Make web interactives work for you

By Marta Gouger
Online Reporter Project

Media groups are embracing technology with data visualizations, video and interactive elements, but Eric Uhlen says it’s not worth the effort if people aren’t looking at it.

Uhlen, the managing editor and vice president of digital content for Philadelphia Media Network, moderated the “News Nerdery for Audience Engagement” panel Saturday morning at the Pennsylvania Press Conference.

Panel members suggested ways to create interactive elements and measure their success.

Joel Shannon, audience analyst for the York Daily Record/Sunday News, said, “Websites should define success beyond page views and time spent on site. Social media brings brand recognition.”

“If people look at it on Facebook, they will look at it on your site,” Shannon said.

Lauren Ancona, senior data scientist for the city of Philadelphia, agreed. “Web analytics are more than page views,” Ancona said.

It’s important to know where people come from to your site, how they found the video and the pattern of behavior over time.

Erika Owens, program manager for Knight-Mozilla OpenNews, added that the success of a project is whether it moves people to action.

Owens suggested some free web apps to help journalists.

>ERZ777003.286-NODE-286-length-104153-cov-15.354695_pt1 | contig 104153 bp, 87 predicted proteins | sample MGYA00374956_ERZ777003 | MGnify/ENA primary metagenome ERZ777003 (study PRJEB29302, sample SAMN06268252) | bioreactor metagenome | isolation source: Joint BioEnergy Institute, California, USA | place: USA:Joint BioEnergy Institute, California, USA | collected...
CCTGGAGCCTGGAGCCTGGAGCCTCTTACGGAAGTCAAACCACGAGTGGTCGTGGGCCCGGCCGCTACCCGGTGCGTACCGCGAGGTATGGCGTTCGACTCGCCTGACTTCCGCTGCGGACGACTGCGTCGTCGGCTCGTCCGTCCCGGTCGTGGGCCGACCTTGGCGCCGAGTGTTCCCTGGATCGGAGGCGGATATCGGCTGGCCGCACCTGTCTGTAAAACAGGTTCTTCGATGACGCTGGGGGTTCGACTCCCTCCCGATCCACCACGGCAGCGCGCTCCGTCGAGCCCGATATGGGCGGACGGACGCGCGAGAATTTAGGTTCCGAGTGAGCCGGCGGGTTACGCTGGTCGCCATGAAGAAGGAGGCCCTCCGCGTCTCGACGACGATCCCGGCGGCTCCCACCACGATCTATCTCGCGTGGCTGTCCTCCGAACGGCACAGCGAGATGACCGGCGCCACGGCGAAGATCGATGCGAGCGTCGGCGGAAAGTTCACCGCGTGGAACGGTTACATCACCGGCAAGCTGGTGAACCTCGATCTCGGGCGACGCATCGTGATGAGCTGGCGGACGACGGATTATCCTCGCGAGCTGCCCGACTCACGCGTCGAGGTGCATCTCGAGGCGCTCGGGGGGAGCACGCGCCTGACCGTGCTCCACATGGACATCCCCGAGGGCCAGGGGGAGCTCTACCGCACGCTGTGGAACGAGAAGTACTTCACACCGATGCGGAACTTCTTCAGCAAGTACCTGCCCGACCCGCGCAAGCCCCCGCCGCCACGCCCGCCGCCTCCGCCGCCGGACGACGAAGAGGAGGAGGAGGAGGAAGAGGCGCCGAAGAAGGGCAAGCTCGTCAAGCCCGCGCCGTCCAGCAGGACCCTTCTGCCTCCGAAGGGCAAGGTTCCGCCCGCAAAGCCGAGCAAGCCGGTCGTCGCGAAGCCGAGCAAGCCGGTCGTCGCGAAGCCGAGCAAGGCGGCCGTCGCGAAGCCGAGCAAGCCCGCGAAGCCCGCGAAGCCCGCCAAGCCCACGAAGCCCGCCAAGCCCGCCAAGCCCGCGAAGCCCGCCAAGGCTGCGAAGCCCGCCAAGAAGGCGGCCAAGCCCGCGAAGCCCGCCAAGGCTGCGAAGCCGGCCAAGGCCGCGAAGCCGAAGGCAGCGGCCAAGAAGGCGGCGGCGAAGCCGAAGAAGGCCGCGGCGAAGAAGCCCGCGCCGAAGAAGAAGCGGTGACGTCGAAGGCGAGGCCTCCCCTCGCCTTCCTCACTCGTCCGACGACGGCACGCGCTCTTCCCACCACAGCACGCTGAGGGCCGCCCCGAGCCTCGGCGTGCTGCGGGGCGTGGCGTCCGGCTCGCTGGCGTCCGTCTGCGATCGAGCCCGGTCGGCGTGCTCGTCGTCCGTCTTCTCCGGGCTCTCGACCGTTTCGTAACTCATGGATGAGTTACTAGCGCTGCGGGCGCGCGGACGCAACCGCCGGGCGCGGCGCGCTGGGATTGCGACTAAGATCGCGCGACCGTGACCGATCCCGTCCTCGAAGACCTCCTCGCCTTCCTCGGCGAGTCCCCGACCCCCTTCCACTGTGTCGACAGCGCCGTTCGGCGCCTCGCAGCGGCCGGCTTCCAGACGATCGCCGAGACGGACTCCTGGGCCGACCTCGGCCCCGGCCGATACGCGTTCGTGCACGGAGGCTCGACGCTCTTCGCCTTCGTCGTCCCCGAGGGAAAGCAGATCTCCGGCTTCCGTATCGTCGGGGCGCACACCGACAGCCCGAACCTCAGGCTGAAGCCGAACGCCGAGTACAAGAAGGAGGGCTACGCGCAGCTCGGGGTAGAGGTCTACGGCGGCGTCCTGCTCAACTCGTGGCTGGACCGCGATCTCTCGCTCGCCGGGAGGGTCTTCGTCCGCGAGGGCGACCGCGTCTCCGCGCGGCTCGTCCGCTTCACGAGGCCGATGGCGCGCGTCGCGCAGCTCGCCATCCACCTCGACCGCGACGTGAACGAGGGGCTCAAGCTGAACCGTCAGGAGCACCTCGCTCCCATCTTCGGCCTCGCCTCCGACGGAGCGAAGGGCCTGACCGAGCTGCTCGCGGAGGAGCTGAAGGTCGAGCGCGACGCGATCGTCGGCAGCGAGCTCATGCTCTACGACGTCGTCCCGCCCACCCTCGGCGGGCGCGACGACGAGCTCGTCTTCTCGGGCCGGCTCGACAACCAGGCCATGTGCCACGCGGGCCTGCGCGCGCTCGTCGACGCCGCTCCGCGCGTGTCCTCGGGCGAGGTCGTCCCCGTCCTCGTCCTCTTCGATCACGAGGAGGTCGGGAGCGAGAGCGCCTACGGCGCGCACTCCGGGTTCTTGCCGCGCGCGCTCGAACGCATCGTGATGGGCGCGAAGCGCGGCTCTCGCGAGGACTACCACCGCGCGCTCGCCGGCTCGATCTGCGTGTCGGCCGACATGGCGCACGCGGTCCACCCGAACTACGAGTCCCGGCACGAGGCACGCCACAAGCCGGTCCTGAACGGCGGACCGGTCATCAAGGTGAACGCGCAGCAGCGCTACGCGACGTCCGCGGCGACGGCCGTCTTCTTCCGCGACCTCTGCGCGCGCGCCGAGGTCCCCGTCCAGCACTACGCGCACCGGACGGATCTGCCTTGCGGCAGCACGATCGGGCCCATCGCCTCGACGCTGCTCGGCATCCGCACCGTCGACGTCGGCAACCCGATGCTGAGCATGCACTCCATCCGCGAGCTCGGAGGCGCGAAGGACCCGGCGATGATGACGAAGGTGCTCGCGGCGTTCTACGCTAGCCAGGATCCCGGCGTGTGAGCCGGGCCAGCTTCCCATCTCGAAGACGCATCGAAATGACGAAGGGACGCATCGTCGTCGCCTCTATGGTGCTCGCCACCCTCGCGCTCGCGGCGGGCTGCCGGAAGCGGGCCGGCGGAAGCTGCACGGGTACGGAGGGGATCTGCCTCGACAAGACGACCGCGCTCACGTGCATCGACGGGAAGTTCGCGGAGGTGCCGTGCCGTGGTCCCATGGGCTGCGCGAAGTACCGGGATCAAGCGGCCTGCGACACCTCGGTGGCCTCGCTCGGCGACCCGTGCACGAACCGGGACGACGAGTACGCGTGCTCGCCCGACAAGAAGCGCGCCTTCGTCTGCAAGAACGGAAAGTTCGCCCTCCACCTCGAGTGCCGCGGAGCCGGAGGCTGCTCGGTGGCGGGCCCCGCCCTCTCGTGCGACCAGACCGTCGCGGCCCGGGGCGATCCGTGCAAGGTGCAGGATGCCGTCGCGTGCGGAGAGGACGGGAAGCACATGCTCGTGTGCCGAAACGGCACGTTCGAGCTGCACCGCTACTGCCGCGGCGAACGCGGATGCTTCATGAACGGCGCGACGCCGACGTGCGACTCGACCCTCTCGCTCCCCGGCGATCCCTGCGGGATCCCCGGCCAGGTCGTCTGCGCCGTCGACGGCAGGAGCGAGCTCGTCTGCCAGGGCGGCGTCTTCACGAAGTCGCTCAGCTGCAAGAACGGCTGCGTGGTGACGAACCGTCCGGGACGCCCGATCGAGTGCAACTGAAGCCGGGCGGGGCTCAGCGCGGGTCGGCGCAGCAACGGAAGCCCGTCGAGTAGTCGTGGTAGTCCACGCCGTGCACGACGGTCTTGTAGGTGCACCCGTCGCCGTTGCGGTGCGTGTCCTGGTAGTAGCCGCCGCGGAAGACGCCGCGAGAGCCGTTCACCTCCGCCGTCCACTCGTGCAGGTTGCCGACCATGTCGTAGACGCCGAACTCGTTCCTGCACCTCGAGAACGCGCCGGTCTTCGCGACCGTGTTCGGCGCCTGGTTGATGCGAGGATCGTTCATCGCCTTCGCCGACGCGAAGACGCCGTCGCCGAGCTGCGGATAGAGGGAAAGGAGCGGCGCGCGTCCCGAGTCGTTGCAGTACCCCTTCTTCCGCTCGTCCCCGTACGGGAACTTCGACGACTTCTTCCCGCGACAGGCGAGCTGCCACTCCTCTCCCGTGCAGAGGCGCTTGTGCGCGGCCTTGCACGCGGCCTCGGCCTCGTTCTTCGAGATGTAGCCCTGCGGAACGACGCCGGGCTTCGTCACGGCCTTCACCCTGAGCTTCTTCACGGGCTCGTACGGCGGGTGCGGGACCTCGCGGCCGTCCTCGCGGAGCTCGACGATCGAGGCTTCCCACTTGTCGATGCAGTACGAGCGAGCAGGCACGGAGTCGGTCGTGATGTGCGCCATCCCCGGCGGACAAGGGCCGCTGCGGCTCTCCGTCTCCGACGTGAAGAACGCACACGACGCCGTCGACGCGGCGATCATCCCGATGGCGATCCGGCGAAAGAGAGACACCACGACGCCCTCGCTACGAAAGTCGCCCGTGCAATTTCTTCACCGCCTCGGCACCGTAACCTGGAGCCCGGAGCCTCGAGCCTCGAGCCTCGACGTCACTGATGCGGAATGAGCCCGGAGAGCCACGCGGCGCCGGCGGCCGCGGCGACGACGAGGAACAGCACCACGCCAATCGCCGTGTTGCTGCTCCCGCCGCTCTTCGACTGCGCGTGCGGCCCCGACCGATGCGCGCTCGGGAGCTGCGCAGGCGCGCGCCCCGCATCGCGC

OTranscribe is a free web app to take the pain out of transcribing recorded interviews. The app works well with Trint, which syncs text with audio and video, making it faster and easier to get at content.

Census Reporter is another helpful tool. “It makes it easier to understand Census data without all the annoying work,” Owens said.

The app allows people to create a quick and easy snapshot of the data and turn it into charts.

NPR Visuals also offers open source tools such as Carebot, analytics for journalists and Elex, which allows people to integrate election results.

“These tools are freely and openly available,” Owens said.


Photo: Eric Ulken, managing editor and vice president of digital content with Philadelphia Media Network, discusses interactive elements with the panel on “News Nerdery for Audience Engagement.” Panelists, from left, are Lauren Ancona, senior data scientist with the city of Philadelphia; Erica Owens, program manager for Knight-Mozilla OpenNews, and Joel Shannon, audience analyst with York Daily Record/Sunday News.

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